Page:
I’m inspired to write this as a result of a comment to my latest Question of the Week by Nonethewiser. Owing to a recent change in her meds cocktail, every day right now is posing a serious challenge. She had a turkey to get ready, along with the fixings. And here she was, instead, time running off the clock, in front of her computer, crying.
Finally, she willed herself to get to the kitchen. The pressure was on. She rose to the occasion. Thanksgiving was a great success and she wound up having “the best time.”
My guess is Nonethewiser is feeling like a wrung-out dish rag right now, and I trust she is allowing herself plenty of recovery time, but her concluding words, in the flush of success, resonated with me:
I can't allow myself to stay in bed, to crawl into the corner on my mind to hide and never to emerge again. I've fought this disorder for too many years just to let it finally win....I REFUSE!!
It's back to taking life a day, a hour, a minute, and sometimes even by seconds at a time. But I am a survivor, my childhood didn't kill me, nor being raped and molested. I'll be DAMNED if BIPOLAR will do it to me!!
Love to all my family here on Bipolar Connect....thanks for standing by me! YOU’RE the BEST!!
I had to cancel my Thanksgiving plans. Someone very close to me is in a psychiatric unit right now. But for a full day he was AWOL, and I wasn’t sure if I would be boarding a flight to attend a funeral. The evening before, I had been involved in an extremely stressful board meeting that wound up costing me a good night’s sleep.
So here I was, running on empty, at home, conserving my strength. At the last minute, I decided I was going to do Thanksgiving. I went out and bought a roasting chicken and veges, and whipped up a quick feast for me and a friend. Okay, it wasn’t quick. I like cooking. I can’t help myself. I got a dough going and baked bread. The cranberry sauce was homemade, from fresh cranberries. The chicken had a sprig of hand-picked sage stuffed into the cavity. The mashed potatoes had my secret weapon Ranch dressing. I had three orange vegetables ...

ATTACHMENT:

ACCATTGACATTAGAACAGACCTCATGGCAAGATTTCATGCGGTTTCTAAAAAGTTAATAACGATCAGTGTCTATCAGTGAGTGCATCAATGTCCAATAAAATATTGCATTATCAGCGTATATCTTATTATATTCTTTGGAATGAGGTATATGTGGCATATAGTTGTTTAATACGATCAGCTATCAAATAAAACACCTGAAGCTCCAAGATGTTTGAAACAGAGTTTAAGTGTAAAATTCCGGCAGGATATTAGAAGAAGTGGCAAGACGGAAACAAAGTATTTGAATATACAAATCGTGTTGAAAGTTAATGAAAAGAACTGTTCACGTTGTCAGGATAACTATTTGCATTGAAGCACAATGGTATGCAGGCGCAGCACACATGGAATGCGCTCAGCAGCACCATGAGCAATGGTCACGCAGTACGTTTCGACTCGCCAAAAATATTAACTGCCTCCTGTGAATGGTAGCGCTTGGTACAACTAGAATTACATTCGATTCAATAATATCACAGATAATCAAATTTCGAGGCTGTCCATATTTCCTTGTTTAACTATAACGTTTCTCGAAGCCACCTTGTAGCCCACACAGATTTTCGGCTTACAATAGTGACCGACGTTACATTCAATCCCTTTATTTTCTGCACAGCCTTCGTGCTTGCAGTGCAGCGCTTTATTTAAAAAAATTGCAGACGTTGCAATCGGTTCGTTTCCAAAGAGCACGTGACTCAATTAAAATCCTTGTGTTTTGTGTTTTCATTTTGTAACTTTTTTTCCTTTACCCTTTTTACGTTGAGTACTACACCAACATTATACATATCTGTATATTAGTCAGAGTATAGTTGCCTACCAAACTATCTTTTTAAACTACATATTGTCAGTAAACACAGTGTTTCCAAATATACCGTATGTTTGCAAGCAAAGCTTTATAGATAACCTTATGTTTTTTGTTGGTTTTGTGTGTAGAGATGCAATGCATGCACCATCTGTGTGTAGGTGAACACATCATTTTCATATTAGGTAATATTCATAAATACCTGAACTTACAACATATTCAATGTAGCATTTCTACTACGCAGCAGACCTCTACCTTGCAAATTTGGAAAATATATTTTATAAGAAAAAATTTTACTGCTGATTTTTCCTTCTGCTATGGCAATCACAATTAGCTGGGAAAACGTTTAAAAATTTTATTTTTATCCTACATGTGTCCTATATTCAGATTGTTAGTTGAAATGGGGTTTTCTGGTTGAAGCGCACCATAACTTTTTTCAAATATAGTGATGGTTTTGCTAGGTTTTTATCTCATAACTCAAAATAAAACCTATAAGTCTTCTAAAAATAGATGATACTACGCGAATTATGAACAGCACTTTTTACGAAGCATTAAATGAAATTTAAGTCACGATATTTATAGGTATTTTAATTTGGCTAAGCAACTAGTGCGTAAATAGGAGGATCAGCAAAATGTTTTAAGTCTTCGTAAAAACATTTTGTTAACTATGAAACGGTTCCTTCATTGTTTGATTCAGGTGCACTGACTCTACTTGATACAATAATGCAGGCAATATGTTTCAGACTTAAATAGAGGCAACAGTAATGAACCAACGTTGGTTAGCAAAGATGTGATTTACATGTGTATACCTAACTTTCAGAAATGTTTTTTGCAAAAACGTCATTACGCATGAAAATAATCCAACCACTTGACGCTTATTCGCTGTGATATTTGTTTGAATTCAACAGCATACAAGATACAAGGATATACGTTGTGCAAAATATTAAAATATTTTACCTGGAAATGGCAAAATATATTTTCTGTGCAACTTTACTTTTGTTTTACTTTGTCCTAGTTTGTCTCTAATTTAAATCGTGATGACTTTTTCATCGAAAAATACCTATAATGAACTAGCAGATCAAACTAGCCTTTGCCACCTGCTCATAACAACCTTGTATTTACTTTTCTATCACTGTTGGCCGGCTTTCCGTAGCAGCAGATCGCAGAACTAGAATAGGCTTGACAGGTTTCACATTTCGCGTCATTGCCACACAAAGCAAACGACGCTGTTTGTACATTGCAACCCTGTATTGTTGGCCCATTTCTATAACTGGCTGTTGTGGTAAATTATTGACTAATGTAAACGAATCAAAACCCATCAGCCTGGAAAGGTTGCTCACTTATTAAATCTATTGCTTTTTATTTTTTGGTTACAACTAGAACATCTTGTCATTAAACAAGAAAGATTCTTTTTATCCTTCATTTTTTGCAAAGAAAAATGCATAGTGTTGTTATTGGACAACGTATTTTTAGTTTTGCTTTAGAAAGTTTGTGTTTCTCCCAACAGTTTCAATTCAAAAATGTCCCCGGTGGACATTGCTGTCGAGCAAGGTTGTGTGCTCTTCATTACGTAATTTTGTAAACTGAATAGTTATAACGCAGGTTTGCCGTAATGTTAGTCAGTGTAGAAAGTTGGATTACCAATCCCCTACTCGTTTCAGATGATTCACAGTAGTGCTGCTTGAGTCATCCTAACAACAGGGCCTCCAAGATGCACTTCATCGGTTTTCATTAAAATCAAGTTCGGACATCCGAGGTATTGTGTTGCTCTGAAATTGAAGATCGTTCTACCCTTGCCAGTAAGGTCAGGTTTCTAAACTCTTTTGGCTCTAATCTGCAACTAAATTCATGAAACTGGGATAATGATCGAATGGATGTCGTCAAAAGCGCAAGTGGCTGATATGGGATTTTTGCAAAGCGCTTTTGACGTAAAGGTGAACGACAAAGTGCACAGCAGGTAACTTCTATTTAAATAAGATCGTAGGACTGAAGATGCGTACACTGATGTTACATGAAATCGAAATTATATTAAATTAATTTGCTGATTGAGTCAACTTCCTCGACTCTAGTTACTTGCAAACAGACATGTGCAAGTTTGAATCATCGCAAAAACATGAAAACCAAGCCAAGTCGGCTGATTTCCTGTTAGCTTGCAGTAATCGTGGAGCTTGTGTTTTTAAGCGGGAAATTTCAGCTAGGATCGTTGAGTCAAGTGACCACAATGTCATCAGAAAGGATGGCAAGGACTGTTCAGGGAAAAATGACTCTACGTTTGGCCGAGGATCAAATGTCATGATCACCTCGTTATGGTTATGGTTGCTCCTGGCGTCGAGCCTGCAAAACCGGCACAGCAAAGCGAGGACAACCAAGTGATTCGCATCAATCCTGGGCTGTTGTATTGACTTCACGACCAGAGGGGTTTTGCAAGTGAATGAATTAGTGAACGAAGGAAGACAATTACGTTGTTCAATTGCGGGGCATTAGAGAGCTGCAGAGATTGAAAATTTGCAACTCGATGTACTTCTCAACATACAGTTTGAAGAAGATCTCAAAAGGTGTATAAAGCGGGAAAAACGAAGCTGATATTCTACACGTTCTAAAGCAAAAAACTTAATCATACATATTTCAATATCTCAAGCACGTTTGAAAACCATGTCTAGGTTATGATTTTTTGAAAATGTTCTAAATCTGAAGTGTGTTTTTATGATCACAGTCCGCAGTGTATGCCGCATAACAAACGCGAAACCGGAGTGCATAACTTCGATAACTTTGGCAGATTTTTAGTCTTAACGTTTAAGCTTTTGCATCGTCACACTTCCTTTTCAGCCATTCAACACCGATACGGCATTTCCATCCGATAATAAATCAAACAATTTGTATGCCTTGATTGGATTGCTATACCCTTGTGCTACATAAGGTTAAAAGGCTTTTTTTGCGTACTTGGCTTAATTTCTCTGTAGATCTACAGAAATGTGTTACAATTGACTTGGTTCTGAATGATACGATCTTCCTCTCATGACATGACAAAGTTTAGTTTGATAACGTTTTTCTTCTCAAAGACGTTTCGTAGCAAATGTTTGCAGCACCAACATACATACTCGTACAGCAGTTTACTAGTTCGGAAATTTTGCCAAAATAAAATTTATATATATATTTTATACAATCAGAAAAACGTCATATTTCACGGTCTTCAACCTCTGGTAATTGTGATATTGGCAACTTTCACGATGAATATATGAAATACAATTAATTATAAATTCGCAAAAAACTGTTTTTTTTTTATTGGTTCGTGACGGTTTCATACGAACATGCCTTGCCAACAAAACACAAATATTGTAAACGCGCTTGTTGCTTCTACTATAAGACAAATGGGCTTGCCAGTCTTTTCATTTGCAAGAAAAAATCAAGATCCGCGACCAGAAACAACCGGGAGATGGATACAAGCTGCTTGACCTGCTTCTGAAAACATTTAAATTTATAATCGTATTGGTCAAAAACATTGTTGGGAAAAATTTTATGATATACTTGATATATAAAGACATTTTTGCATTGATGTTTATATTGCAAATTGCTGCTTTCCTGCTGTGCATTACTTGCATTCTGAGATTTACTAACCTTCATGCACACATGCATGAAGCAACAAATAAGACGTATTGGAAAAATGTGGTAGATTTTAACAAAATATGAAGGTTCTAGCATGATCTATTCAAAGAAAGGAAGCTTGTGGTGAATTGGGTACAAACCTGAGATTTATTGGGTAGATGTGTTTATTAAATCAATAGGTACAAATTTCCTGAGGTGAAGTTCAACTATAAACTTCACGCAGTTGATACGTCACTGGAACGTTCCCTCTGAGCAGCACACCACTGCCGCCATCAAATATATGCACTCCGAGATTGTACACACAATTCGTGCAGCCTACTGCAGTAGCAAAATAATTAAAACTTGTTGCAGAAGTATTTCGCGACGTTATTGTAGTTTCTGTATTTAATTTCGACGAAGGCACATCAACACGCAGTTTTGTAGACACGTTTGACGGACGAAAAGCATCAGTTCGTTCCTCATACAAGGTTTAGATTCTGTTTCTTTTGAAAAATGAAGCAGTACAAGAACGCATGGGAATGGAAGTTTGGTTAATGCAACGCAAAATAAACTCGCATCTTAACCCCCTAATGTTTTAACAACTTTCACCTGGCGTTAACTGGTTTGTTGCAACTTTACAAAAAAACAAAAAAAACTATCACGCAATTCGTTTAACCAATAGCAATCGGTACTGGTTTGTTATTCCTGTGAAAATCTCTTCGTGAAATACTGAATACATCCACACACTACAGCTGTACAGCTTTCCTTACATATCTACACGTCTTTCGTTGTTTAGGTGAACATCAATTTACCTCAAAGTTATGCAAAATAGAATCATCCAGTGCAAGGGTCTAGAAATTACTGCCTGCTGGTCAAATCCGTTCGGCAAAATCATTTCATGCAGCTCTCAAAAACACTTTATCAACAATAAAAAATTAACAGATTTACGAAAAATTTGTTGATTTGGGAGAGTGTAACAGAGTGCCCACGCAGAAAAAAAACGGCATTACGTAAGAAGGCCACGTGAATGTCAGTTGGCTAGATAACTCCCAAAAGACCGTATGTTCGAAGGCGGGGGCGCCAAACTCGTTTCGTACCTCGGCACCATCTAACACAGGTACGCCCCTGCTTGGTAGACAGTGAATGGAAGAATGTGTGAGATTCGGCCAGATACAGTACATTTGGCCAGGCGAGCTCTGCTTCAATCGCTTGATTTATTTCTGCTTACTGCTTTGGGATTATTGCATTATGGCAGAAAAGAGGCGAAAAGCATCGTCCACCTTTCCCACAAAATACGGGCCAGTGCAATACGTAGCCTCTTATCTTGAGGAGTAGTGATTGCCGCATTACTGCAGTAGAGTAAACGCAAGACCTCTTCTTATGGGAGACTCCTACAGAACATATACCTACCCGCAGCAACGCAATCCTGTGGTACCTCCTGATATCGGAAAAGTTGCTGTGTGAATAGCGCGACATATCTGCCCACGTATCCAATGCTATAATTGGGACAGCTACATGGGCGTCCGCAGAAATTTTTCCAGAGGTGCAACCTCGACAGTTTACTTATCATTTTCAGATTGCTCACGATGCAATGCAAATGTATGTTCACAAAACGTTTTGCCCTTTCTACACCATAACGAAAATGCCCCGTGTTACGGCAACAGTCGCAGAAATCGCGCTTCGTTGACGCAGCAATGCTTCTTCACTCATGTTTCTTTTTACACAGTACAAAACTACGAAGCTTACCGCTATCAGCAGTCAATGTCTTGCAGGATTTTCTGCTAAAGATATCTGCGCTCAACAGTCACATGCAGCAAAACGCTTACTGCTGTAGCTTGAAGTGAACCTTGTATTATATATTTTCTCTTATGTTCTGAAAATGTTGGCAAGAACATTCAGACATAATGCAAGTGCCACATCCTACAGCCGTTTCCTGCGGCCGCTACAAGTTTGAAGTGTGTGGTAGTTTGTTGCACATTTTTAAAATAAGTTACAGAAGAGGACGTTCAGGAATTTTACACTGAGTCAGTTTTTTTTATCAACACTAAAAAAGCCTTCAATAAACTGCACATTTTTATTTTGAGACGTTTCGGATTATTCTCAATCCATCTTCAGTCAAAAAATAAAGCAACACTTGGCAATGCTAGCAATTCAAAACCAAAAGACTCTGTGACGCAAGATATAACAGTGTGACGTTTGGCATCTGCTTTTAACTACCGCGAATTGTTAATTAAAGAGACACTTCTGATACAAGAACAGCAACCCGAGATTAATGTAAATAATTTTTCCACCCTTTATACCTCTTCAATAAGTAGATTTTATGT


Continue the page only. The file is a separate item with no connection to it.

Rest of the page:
But I wasn’t exactly feeling thankful. Then, today, I read Nonethewiser’s comments. It was time to put in some effort, so here goes:
This year, I survived the worst economic crisis since the Great Depression. Had the economy tanked, my boat would have been one of the first to sink. It didn’t. I’m still here.
Late last year, I started a new blog, Knowledge is Necessity. The challenges of the new blog took my writing in unexpected new directions and established new friendships. As a result, I am now working on my second book on mental health.
At the same time, with the support of the people who run HealthCentral and you - my readers - I retooled my blog here as a dialogue with you rather than sounding forth as the resident “expert patient.” From my point of view, the experiment has been a great success. I have been the beneficiary of your wisdom and insight. We’re all learning together.
Earlier this year, I was asked to join the board of NAMI San Diego, which is one of the leading NAMIs in the country. I felt highly honored, but wasn’t sure how I would fit in, if at all. I had my own personal issues that I would have to contend with. So far, I’m contending surprisingly well.
In the middle of the year, I battled intense sciatic pain. I got through it okay, but the experience gave me a foretaste of old age. Several months later I turned 60, thereby entering the decade where things fall apart. New realizations began popping. I wasn’t as stupid as I was at age 59. Imagine that.
Around the same time, I stood up to a couple of a-holes whose behavior was ruining everyone’s enjoyment of our weekend water volleyball game. The support I received from the others was extremely gratifying. I had fought back against the playground bullies. The whole weight of a lifetime seemed to come off me.
Two months ago, my daughter in New Zealand phoned me with the fantastic news of a healthy baby boy, little Teddy, my first grandchild. Words fail me.
Plus, my friendships, plus my living situation, plus a zillion other things. No, I didn’t win the lottery, Angela didn’t ditch Brad for me, and the Nobel Prize Committee didn’t phone me at four in the morning. It’s all about the small things in life. Sometimes I was successful. Sometimes life’s challenges got the better of me. I’m facing some major challenges as I write this, but I feel I am facing them as a better person than I was a year ago.
That’s quite a bit to be thankful for.
Finally, many thanks to my community here at BipolarConnect. You are a major part of my life and my recovery. Here’s to sharing and caring ...
Published On: November 28, 2009
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